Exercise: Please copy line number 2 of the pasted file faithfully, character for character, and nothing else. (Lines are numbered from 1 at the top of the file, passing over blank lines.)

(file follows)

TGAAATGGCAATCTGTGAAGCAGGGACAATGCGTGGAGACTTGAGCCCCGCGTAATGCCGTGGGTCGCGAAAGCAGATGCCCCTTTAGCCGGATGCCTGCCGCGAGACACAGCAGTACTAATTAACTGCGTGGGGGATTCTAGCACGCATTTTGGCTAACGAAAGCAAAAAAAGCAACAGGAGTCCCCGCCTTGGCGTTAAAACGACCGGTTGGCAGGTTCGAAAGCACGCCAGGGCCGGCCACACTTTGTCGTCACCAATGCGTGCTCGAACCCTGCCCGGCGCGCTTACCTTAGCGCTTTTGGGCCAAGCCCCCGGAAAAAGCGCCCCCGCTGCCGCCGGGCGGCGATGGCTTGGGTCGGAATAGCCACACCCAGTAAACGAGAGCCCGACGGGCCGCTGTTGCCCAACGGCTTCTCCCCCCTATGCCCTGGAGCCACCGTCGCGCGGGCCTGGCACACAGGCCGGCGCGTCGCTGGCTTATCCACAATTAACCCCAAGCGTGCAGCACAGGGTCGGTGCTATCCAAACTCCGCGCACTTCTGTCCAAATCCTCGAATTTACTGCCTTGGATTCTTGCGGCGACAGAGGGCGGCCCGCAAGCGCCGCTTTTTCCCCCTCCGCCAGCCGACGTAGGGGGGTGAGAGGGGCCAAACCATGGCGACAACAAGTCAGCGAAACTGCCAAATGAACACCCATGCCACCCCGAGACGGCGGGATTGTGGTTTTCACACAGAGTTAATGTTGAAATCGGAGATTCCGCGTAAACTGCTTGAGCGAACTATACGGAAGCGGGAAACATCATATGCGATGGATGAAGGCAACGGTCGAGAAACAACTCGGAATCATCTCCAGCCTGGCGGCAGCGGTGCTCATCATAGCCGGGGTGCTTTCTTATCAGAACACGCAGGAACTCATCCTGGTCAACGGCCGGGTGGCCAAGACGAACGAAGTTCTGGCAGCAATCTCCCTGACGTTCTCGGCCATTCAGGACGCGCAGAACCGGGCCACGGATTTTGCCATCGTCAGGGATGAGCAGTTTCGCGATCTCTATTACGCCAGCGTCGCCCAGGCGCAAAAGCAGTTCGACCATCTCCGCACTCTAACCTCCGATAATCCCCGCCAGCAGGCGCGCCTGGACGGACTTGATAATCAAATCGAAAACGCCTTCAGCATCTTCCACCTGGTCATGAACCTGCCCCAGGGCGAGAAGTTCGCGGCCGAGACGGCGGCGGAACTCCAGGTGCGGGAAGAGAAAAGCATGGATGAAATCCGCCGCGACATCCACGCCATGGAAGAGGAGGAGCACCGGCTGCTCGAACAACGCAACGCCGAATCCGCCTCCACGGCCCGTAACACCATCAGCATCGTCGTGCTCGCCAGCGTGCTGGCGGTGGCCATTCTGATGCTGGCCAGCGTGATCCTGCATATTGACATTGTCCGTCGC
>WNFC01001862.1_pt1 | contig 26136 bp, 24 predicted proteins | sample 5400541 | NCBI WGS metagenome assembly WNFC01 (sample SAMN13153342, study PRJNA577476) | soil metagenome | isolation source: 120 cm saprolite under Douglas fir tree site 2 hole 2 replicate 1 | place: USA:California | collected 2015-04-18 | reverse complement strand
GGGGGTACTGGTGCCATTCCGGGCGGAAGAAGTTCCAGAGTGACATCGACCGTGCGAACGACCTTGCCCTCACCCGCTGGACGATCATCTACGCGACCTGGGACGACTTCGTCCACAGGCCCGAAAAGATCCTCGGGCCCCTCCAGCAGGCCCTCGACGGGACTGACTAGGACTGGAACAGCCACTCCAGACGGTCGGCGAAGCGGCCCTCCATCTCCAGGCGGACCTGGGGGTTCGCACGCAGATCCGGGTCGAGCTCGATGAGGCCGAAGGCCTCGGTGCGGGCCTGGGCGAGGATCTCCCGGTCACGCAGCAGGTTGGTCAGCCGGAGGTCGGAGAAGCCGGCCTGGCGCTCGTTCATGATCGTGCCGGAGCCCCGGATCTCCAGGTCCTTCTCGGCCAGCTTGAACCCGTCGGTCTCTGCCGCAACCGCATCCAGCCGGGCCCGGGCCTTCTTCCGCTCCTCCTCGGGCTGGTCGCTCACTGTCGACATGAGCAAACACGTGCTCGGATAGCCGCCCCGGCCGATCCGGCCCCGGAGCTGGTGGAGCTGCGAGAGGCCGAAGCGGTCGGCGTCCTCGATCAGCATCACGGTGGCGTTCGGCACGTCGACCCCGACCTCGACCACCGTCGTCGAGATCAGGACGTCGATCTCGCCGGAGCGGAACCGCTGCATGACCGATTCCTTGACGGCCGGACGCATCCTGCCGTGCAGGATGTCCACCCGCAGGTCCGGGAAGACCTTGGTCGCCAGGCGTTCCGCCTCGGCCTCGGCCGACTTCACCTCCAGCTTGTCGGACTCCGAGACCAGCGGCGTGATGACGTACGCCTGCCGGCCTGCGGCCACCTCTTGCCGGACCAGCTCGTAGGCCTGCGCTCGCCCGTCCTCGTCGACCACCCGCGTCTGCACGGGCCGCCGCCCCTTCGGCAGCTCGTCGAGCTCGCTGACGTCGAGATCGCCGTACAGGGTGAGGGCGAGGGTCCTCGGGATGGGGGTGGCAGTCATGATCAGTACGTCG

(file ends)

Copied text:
>WNFC01001862.1_pt1 | contig 26136 bp, 24 predicted proteins | sample 5400541 | NCBI WGS metagenome assembly WNFC01 (sample SAMN13153342, study PRJNA577476) | soil metagenome | isolation source: 120 cm saprolite under Douglas fir tree site 2 hole 2 replicate 1 | place: USA:California | collected 2015-04-18 | reverse complement strand